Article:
[See?  High on style and about average on substance, if you know what I mean. :)]

An account of two figures during the Age of Elizabeth

by Vincent
Sir Walter Raleigh was a fine gentleman and once he saw Queen Elizabeth walking on a road, and he saw a big puddle, and he didn't want her to step in it, so he threw his best cloak on the ground and let her step on it as a carpet. Queen Elizabeth was greatly pleased by this and she let him become a knight.  He wanted to plan an expedition for Virginia, a great part of which John Cabot had already claimed but no one had tried to settle on it. He was one of Queen Elizabeth's favorites, and Queen Elizabeth did not want him to go in case he might die, and he had to stay.  He had one of his brothers go with the expedition, and he also built a ship, which he gave for the expedition.  It came out that each expedition failed when finally, with the fifth one, he managed to settle a colony, but this was in the time when James was king.  Sir Walter Raleigh was put in prison, for people said that he was trying to form a plot against James, and he was executed like many other great men.
Shakespeare was also in the time of Queen Elizabeth.  His father was the mayor of a town.  When he was six years old, he went to school, and when he was a young man, he married a girl older than himself.  Her name was Anne.  A few years after, he left Anne and his few children at home and went to London.  There he began writing plays.  First he began to change some plays, and the people liked them so much that they begged him to write more, and he agreed to write more.

by Gianna
The Earl of Essex was one of Queen Elizabeth's many male friends.  However, it ended up that he was thrown into prison and in the reign of the next king, James, had his head cut off.  But for the time being, they were friends.  He had to go over and help rule Scotland and that is when their enmity started.  One time he put on a play where a king was a bad king and was to be overthrown, and he and all his followers clapped at the right parts. They tried to make Queen Elizabeth act the part of the bad king and he act the part of the new and much better king.  Queen Elizabeth found it out and that's how he was cast into prison.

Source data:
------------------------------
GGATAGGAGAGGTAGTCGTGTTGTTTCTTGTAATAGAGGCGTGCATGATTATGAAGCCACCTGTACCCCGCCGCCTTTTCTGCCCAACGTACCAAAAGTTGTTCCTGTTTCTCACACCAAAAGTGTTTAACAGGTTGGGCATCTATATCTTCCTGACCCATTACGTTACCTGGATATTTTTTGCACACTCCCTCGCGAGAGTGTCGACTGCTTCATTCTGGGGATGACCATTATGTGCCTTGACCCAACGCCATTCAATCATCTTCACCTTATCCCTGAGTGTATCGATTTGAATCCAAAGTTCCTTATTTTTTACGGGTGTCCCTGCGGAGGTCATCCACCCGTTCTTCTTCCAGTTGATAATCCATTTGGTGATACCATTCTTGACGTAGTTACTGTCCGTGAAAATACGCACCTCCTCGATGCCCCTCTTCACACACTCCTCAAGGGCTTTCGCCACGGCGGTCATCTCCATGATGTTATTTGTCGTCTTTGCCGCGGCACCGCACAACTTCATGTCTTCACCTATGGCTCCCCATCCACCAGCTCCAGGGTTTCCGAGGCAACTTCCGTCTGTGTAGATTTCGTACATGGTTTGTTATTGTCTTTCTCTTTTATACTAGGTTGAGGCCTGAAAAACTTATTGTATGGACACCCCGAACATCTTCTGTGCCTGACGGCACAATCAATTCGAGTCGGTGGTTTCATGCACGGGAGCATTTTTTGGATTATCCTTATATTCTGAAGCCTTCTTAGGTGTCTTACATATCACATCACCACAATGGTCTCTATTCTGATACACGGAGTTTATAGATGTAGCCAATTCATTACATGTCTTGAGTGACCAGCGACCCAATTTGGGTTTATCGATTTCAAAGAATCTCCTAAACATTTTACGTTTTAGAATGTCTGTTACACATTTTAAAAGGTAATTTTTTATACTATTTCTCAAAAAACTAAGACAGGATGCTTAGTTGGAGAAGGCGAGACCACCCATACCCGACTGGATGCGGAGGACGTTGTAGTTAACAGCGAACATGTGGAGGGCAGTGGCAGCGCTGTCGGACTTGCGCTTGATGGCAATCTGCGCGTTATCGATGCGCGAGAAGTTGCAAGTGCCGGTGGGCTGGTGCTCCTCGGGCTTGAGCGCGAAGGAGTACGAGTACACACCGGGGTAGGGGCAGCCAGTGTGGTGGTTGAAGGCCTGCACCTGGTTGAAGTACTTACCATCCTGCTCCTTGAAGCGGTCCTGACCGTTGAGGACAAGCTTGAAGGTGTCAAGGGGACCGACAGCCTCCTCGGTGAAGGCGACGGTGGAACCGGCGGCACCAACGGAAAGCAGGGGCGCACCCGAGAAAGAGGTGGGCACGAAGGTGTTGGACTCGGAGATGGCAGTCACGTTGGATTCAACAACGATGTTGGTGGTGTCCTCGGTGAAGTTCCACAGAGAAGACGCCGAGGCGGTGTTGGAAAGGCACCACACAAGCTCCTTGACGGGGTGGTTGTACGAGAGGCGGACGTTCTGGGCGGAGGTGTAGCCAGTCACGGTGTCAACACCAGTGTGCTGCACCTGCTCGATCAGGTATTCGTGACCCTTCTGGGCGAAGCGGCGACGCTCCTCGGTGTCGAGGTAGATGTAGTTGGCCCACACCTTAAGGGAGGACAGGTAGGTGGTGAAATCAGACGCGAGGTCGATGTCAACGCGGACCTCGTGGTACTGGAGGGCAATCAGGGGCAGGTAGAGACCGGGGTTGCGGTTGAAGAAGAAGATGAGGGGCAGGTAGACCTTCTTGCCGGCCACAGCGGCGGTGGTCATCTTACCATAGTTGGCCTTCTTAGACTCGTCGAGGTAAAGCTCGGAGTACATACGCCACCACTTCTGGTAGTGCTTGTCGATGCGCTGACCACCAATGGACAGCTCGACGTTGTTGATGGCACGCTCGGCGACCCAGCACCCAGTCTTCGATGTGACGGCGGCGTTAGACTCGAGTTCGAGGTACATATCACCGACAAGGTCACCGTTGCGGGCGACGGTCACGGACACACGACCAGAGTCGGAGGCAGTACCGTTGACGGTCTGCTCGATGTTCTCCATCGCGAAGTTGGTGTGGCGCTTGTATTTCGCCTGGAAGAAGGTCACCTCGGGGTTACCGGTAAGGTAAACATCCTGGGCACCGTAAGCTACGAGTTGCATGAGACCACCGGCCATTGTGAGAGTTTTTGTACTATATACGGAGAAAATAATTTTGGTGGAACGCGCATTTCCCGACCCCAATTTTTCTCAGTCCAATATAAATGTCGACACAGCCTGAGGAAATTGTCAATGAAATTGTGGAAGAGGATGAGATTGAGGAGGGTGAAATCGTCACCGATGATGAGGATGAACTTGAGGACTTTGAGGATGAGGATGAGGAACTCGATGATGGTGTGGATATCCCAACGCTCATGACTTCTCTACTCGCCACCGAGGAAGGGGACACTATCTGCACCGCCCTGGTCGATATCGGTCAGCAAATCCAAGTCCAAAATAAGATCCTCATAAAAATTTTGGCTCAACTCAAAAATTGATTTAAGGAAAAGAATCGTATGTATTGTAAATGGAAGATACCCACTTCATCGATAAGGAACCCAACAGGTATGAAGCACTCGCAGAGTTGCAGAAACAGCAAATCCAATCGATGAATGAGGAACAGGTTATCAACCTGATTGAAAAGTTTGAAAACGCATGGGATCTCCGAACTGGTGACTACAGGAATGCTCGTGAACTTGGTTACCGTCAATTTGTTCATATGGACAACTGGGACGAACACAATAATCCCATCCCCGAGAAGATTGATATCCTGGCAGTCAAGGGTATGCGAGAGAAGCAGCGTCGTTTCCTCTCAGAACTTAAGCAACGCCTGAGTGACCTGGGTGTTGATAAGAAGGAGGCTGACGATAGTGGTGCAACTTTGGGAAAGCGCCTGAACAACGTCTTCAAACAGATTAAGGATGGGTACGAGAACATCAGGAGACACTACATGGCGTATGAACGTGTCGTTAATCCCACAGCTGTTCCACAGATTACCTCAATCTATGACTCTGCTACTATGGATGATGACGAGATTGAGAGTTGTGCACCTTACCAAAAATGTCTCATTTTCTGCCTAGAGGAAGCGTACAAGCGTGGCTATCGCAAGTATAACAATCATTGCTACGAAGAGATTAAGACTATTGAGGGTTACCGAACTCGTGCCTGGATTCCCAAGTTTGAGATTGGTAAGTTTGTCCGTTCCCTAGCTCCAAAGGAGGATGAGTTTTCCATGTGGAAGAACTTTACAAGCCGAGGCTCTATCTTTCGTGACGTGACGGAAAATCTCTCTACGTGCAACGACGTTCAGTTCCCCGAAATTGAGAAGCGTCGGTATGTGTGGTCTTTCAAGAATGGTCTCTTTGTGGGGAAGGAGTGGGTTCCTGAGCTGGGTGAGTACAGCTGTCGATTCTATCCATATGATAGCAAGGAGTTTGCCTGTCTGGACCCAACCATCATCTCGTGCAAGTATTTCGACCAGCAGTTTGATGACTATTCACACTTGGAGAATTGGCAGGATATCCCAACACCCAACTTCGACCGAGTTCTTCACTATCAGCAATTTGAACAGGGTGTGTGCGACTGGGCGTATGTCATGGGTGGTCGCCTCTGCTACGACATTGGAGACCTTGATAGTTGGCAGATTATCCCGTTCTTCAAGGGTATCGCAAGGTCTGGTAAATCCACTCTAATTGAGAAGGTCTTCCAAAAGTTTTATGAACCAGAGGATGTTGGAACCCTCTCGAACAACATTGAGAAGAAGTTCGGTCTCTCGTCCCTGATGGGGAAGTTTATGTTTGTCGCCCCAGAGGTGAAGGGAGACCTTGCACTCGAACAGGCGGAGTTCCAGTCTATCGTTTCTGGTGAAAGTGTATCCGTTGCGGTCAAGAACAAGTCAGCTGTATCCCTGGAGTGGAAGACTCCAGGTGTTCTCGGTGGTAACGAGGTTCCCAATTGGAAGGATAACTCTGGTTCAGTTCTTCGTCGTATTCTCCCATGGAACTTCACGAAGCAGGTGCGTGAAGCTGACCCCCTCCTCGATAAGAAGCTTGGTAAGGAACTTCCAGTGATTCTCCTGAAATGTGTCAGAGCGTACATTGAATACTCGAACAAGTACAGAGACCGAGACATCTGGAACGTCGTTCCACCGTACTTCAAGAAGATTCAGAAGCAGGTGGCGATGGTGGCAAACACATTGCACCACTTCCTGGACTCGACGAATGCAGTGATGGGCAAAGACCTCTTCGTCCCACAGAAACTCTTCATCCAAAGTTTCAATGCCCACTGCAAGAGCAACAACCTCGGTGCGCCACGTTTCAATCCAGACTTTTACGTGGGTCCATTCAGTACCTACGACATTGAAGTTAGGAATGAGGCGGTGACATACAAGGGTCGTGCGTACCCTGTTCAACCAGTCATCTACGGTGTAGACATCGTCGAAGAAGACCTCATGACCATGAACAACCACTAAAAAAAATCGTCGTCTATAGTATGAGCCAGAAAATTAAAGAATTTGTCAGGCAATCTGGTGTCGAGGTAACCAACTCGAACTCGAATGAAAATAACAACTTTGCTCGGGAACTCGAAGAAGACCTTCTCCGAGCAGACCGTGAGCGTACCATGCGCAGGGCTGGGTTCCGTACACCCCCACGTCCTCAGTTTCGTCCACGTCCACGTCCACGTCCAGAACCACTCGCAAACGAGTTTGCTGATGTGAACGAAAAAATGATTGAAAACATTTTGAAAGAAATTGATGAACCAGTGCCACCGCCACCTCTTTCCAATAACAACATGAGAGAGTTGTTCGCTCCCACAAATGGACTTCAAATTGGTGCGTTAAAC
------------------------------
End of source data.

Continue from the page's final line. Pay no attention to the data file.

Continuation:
Mary Queen of Scots also ended up having her head cut off.  She was actually Queen Elizabeth's cousin, and they quarreled, and Queen Elizabeth got so mad that she shut up her own cousin.  Later when she was beheaded, she looked old but she was still young.

The tale of Christian and the Giant Despair

by Vincent
Christian and his companion, Faithful, were walking along the road when Christian saw a better road.  They went on that road but there was a great flood and they had to take a break in shelter.  When they awoke they found that they had been caught by a giant called Despair.  In the morning he put them in the dungeon and gave them no food or water.  The next day he said to them that it would be better if they just killed themselves instead of having to suffer so much.  After a long talk about this, they decided that they should not kill themselves because there still might be hope that they could escape.  Because once when he was beating them with a club, he had had a fit and he stopped moving.  The next day he showed them some bones and said that soon their bones would be among those.  One day Christian said to Faithful, "I forgot that I have the key in my bosom," so they pushed open the prison door and ran out through the gates.  The Giant Despair was just about to run after them when he suddenly pushed open the gates and had another fit, and Christian and Faithful escaped, and they put up a sign to make sure that no other pilgrims went there.

by Gianna